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By REV. P. J. GANNON, S.J.
IT was on account of this principle that the martyrs perished in the Coliseum. For the instinctive antipathy of the Roman Empire to the infant Church was due to the jealousy of one supreme authority for another. No doubt, other causes and motives entered in. Pagan laxity took fright at the austere morality of the new faith; Roman pride and prejudice revolted against what seemed an Oriental superstition of Jewish origin and with servile or at least plebeian affiliations. But the action of the state authorities was dictated by an appreciation of the fact that here was a new and mysterious institution, which did not trace its charter to the Caesars, and claimed for itself a spiritual jurisdiction and independence apparently incompatible with the suprema potestas of a ruler who, when living, was styled Pontifex Maximus and, when dead, was enrolled among the gods.
Even the early Christian emperors chafed under the claims of the Church, and strove to evade them openly or covertly. We see the tendency already in Constantine, and still more in many of his successors, who imagined that in patronising the Church they established a right to enslave it. They succeeded in the East with the most disastrous results, first to the Church and secondly to the State; for history is full of ironical revenges. They failed in the West, because the successors of St. Peter knew their dignity and were able to maintain their rights.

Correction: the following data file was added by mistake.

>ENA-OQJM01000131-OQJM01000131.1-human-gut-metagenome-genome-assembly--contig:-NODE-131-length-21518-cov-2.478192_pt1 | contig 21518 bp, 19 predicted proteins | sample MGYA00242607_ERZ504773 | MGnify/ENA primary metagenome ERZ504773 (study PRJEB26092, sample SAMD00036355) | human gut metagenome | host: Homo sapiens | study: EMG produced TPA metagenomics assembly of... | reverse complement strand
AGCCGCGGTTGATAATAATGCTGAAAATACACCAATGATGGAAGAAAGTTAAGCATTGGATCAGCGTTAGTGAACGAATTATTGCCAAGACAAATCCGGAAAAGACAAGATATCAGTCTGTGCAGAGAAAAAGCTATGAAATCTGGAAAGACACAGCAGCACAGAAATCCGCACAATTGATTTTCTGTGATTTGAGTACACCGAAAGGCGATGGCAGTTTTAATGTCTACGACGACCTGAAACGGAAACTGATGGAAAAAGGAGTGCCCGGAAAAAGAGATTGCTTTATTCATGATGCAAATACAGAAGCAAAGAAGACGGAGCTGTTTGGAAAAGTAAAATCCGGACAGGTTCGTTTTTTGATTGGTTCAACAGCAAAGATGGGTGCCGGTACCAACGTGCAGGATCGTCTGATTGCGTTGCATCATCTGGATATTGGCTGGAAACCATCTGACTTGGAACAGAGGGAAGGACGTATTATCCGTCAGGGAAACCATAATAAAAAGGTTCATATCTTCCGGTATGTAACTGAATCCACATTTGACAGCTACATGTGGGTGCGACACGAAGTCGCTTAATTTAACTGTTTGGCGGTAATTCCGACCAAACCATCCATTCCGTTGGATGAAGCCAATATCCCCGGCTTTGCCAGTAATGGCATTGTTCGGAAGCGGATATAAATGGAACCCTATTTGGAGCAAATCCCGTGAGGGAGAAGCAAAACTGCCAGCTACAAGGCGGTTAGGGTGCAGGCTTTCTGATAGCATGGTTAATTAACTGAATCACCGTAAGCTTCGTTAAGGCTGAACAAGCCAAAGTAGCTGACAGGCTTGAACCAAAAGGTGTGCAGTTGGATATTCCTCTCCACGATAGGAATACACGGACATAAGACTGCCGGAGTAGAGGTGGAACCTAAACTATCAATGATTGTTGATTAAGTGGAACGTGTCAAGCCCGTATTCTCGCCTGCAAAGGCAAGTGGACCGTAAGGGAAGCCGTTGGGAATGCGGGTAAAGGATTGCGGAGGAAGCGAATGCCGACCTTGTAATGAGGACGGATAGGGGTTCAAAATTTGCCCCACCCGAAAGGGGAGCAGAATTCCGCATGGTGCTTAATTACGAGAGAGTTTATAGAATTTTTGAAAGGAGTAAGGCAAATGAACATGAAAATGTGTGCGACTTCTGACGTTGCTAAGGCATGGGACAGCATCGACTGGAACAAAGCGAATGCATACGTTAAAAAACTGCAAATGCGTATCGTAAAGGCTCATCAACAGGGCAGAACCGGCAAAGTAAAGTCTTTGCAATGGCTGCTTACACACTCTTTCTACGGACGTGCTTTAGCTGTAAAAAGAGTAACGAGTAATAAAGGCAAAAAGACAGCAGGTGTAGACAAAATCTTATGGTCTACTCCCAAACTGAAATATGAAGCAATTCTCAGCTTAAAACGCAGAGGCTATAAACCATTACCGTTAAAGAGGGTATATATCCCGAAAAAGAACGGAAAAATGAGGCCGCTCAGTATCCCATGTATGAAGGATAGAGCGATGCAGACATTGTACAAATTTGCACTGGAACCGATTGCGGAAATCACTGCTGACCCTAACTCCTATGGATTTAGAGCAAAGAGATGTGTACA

But where the early empire failed, the later Germanic Empire tried again, and thus originated that long duel between Pope and Emperor which held Europe in turmoil for many a day. It was in vindication of the supremacy and independence of the Church that Hildebrand forced Henry to come to Canossa, and later died in exile himself. It was in essentially the same cause that Thomas Becket fell on the altar-steps of Canterbury Cathedral.
For a brief period in the thirteenth century Catholic principles triumphed, with results to both Church and State which may be commended to the calm consideration of all who assume that the Church's independence clashes with the interests of the State.
But the struggle began anew under a grandson of St. Louis, and from being a dispute among canonists and jurists, developed by slow degrees into a very complex, very bitter, very disastrous conflict of policies, economic systems, national aspirations, and cultural ideals. It ended in the Protestant revolt of the sixteenth century, when the whole conception of a Catholic or universal Church, one in creed, one in cult, and one in jurisdiction, was challenged by the emergence of numerous local churches, each the creature of the State and thus its vassal, not venturing to claim independence and utterly incapable of asserting it. It was in protest against this attempt to reform Catholicism out of existence that the English and Irish Martyrs testified unto blood.